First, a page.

y 1

Northfield Area Family YMCA chief executive officer Krista Danner, former founding executive director Virginia Kaczmarek, and Y volunteer Emily Monaghan pose for a picture together on Sunday during the Northfield YMCA's five-year celebration event. (Photo courtesy of Northfield YMCA) 

Five years ago, the Northfield Area Family YMCA moved into the Community Center at 1501 Honeylocust Dr. with the intention of bringing members into a shared space with a much broader array of services.

Today, YMCA leaders say that goal has been met.

Northfield YMCA Capital Campaign Advisory Committee member Emily Monaghan credits the initial steps organizers took to ensure financial sustainability for the continued use of the 31,000-square-foot building. The $9.4 million center has been paid off by community donations.

To commemorate the anniversary, the Y hosted a celebration Sunday with bouncy houses, refreshments and other family activities.

Northfield YMCA Board member Gretchen Ehresmann said a study undertaken in the lead up to construction ensured services already provided by local colleges and secondary schools were not duplicated.

“We really curtailed the design of this not to compete with what’s in the community, just to enhance what is still really needed,” Monaghan said.

“We took really serious steps to ensure we were financially sustainable.”

Leaders say the Northfield YMCA is committed to the community: The nonprofit served nearly 300 children last summer, offers swim lessons for adults and children and provides a scholarship program. The new building has allowed for an increase in YMCA employees. Prior to opening, officials estimate there were 60 to 70 staff members.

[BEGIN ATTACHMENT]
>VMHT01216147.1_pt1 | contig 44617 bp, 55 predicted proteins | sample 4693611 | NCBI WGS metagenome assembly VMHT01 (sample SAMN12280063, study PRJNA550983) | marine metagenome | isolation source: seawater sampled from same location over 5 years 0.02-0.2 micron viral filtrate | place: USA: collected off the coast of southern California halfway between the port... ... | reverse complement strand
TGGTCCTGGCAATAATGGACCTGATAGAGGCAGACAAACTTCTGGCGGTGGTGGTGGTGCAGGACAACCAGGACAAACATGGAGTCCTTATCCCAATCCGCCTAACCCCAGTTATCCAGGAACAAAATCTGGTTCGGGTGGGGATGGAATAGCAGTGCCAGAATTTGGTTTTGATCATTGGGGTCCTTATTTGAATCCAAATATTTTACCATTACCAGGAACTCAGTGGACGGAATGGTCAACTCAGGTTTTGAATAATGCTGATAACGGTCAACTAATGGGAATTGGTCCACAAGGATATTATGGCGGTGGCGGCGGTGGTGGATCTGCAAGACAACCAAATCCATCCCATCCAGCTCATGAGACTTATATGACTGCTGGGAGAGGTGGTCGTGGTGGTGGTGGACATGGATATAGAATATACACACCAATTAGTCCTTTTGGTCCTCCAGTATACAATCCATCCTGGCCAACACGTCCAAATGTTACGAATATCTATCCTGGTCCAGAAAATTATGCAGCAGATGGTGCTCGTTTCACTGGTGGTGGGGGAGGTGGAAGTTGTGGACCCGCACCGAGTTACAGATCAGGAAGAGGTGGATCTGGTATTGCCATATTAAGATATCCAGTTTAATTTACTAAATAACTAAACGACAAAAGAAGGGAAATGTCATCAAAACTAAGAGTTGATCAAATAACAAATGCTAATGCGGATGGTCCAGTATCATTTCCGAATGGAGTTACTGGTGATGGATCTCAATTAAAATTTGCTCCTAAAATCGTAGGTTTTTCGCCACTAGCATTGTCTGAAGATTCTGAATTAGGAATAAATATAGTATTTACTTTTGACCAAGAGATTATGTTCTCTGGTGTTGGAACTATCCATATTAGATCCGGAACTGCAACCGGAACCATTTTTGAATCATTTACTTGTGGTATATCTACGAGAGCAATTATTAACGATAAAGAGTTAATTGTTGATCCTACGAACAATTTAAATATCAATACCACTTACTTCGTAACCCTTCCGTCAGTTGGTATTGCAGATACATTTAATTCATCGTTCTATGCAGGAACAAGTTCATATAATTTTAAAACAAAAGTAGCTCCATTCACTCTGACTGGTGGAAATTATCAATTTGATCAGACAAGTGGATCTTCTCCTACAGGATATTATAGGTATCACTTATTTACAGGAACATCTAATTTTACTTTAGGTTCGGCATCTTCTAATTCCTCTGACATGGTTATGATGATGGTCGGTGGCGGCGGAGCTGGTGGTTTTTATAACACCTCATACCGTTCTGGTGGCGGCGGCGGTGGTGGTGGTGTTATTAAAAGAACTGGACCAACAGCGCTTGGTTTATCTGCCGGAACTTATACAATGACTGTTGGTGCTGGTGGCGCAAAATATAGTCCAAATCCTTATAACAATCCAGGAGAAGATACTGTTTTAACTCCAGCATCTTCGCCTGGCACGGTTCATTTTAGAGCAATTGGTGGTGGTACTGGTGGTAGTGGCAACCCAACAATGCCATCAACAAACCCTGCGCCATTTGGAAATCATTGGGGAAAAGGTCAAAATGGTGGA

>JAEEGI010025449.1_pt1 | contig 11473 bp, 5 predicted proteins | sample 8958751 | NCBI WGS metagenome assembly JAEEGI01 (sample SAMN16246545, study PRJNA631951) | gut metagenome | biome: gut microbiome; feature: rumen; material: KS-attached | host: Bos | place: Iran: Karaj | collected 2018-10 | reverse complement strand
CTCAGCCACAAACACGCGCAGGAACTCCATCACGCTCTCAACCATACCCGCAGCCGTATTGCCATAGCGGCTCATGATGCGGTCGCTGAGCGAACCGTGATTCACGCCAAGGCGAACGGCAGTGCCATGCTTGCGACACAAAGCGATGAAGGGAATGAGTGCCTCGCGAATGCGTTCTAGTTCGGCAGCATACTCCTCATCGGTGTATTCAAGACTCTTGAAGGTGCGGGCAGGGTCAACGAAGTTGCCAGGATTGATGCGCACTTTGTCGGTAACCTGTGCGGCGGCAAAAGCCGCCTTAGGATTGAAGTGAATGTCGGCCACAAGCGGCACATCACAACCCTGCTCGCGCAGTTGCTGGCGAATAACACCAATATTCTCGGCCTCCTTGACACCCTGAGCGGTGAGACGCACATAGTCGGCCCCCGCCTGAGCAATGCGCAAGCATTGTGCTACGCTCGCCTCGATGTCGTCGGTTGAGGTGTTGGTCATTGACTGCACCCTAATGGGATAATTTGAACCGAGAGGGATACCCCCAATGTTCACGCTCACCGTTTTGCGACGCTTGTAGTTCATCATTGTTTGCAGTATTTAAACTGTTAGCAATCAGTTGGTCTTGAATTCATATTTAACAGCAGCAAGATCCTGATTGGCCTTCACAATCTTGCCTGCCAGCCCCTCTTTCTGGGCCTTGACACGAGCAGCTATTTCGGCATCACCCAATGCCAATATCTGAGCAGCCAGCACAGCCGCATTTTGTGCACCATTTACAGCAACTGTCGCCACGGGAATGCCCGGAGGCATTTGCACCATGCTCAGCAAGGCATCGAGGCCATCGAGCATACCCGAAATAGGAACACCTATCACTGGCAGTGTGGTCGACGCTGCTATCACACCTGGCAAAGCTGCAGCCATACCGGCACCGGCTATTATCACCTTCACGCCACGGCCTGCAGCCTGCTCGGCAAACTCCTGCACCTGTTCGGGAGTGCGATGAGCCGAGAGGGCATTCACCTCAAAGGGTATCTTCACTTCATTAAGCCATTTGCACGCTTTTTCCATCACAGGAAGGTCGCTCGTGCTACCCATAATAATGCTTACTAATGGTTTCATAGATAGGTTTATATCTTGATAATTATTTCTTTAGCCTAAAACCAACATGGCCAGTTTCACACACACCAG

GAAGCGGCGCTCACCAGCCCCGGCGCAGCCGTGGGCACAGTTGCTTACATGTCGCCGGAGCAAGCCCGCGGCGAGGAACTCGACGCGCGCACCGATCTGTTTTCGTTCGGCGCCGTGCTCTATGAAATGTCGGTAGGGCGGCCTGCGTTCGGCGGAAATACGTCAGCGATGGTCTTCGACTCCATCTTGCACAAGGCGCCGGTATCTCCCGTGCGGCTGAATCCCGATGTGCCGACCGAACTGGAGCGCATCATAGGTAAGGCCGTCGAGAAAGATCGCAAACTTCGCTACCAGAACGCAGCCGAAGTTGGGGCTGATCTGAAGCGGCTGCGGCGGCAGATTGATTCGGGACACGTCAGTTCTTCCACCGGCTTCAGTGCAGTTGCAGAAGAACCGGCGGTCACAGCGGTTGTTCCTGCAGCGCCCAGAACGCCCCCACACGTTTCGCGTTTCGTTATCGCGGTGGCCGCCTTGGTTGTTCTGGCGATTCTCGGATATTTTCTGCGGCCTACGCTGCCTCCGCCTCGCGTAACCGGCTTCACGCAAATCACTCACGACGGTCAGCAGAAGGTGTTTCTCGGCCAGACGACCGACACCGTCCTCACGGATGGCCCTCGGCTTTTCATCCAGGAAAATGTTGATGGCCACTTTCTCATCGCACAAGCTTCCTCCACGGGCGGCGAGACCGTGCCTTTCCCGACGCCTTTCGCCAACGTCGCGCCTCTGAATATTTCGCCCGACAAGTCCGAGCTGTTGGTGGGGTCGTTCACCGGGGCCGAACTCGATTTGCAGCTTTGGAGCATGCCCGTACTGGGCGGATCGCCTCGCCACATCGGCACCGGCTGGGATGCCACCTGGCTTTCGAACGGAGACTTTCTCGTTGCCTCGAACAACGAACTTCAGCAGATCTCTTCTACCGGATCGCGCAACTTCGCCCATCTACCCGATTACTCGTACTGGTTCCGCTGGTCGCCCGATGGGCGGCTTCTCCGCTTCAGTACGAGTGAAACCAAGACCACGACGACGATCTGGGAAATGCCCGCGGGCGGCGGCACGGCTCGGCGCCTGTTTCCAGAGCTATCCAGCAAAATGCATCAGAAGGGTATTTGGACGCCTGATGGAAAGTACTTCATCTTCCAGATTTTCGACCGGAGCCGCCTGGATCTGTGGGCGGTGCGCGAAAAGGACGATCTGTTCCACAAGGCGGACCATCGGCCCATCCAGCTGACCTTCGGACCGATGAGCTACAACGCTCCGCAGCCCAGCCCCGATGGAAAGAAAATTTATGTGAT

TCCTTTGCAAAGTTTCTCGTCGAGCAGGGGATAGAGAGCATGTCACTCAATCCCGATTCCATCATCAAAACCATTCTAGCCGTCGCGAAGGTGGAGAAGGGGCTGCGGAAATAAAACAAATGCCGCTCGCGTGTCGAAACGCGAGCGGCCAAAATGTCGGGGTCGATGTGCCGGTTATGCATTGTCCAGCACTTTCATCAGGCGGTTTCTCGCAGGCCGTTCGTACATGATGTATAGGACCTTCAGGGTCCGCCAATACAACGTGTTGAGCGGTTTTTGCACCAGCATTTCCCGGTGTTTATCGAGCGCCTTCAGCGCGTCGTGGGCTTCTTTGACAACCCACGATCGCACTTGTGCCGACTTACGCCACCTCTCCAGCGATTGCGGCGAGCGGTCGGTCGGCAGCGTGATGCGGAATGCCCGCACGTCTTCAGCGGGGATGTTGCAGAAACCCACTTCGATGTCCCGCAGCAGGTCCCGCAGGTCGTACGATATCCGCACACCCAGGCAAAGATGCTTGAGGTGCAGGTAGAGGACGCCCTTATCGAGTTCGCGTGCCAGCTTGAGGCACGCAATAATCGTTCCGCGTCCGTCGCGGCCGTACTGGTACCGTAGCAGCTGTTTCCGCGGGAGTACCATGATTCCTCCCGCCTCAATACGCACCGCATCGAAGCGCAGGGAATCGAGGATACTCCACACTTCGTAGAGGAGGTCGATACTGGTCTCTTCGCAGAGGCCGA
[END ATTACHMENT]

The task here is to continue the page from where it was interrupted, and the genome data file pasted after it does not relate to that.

y 2

 Past YMCA board chair Gretchen Ehresmann, Y board member Jacqueline Schieck, Northfield mayor Rhonda Pownell, Y volunteer Emily Monaghan, Y board members Nancy Antoine and Hope Langston, and CEO Krista Danner pose for a picture on Sunday during the event. (Photo courtesy of Northfield Family Y) 

Today, that number has grown to more than 200.

Organizers hope the Y’s annual fundraising campaign, which raised $19,000 in the 2008 inaugural campaign, will raise $75,000 this year for scholarships and family support. Fundraising kicks off next week.

The YMCA used to operate in community facilities like parks, church basements and the Armory, which housed the organization’s base gym.

“It was a logistical nightmare trying to grow our programs without a gathering space for our staff, for our stuff, for people,” Monaghan said.

The Community Center had been a work in progress for nearly nine years before it was completed. The Y was first established as an independent, nonprofit organization in 2005 and has built its base of programs and services for children and families.

Reach Associate Editor Sam Wilmes at 507-645-1115.

©Copyright 2019 APG Media of Southern Minnesota. All rights reserved.

Load comments